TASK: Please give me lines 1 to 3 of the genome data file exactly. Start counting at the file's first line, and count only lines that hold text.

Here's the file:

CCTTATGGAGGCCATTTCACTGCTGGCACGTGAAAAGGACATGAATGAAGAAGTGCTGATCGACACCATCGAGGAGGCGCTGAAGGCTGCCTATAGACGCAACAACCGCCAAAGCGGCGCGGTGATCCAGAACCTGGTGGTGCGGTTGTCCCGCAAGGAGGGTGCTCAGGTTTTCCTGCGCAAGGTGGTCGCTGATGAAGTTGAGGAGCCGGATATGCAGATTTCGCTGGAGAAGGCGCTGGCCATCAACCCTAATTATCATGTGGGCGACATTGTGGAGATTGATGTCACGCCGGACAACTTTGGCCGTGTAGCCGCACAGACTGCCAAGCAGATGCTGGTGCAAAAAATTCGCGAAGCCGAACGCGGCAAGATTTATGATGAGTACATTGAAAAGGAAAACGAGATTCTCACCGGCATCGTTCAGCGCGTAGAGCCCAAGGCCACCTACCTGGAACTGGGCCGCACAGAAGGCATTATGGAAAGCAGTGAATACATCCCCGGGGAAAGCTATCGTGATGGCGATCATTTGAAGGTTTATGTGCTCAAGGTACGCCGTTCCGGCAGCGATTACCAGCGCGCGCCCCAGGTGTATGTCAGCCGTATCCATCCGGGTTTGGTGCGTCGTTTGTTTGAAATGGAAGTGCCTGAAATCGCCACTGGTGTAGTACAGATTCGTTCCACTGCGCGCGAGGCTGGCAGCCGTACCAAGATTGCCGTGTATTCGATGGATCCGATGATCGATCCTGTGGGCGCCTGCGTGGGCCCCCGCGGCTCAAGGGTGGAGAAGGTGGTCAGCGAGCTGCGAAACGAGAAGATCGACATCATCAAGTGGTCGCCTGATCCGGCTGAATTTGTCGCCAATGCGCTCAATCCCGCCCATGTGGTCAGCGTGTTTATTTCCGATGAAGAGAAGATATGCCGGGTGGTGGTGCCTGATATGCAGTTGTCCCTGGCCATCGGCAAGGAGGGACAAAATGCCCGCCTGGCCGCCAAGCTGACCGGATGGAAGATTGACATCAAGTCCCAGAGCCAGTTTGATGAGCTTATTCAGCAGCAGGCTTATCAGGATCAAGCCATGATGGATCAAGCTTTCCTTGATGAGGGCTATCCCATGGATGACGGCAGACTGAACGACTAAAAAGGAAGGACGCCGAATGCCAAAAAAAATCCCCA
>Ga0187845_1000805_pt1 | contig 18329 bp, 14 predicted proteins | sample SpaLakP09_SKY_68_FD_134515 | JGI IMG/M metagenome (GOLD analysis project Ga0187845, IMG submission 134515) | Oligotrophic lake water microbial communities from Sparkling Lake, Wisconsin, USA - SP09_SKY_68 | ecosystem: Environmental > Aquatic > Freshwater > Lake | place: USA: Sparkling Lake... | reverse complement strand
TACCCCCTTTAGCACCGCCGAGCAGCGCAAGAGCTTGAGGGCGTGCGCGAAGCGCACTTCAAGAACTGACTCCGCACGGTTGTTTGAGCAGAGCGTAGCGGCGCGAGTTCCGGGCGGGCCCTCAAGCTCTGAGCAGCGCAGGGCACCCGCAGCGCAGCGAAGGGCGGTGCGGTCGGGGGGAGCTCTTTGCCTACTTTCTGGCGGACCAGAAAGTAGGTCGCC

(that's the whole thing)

CCTTATGGAGGCCATTTCACTGCTGGCACGTGAAAAGGACATGAATGAAGAAGTGCTGATCGACACCATCGAGGAGGCGCTGAAGGCTGCCTATAGACGCAACAACCGCCAAAGCGGCGCGGTGATCCAGAACCTGGTGGTGCGGTTGTCCCGCAAGGAGGGTGCTCAGGTTTTCCTGCGCAAGGTGGTCGCTGATGAAGTTGAGGAGCCGGATATGCAGATTTCGCTGGAGAAGGCGCTGGCCATCAACCCTAATTATCATGTGGGCGACATTGTGGAGATTGATGTCACGCCGGACAACTTTGGCCGTGTAGCCGCACAGACTGCCAAGCAGATGCTGGTGCAAAAAATTCGCGAAGCCGAACGCGGCAAGATTTATGATGAGTACATTGAAAAGGAAAACGAGATTCTCACCGGCATCGTTCAGCGCGTAGAGCCCAAGGCCACCTACCTGGAACTGGGCCGCACAGAAGGCATTATGGAAAGCAGTGAATACATCCCCGGGGAAAGCTATCGTGATGGCGATCATTTGAAGGTTTATGTGCTCAAGGTACGCCGTTCCGGCAGCGATTACCAGCGCGCGCCCCAGGTGTATGTCAGCCGTATCCATCCGGGTTTGGTGCGTCGTTTGTTTGAAATGGAAGTGCCTGAAATCGCCACTGGTGTAGTACAGATTCGTTCCACTGCGCGCGAGGCTGGCAGCCGTACCAAGATTGCCGTGTATTCGATGGATCCGATGATCGATCCTGTGGGCGCCTGCGTGGGCCCCCGCGGCTCAAGGGTGGAGAAGGTGGTCAGCGAGCTGCGAAACGAGAAGATCGACATCATCAAGTGGTCGCCTGATCCGGCTGAATTTGTCGCCAATGCGCTCAATCCCGCCCATGTGGTCAGCGTGTTTATTTCCGATGAAGAGAAGATATGCCGGGTGGTGGTGCCTGATATGCAGTTGTCCCTGGCCATCGGCAAGGAGGGACAAAATGCCCGCCTGGCCGCCAAGCTGACCGGATGGAAGATTGACATCAAGTCCCAGAGCCAGTTTGATGAGCTTATTCAGCAGCAGGCTTATCAGGATCAAGCCATGATGGATCAAGCTTTCCTTGATGAGGGCTATCCCATGGATGACGGCAGACTGAACGACTAAAAAGGAAGGACGCCGAATGCCAAAAAAAATCCCCA
>Ga0187845_1000805_pt1 | contig 18329 bp, 14 predicted proteins | sample SpaLakP09_SKY_68_FD_134515 | JGI IMG/M metagenome (GOLD analysis project Ga0187845, IMG submission 134515) | Oligotrophic lake water microbial communities from Sparkling Lake, Wisconsin, USA - SP09_SKY_68 | ecosystem: Environmental > Aquatic > Freshwater > Lake | place: USA: Sparkling Lake... | reverse complement strand
TACCCCCTTTAGCACCGCCGAGCAGCGCAAGAGCTTGAGGGCGTGCGCGAAGCGCACTTCAAGAACTGACTCCGCACGGTTGTTTGAGCAGAGCGTAGCGGCGCGAGTTCCGGGCGGGCCCTCAAGCTCTGAGCAGCGCAGGGCACCCGCAGCGCAGCGAAGGGCGGTGCGGTCGGGGGGAGCTCTTTGCCTACTTTCTGGCGGACCAGAAAGTAGGTCGCC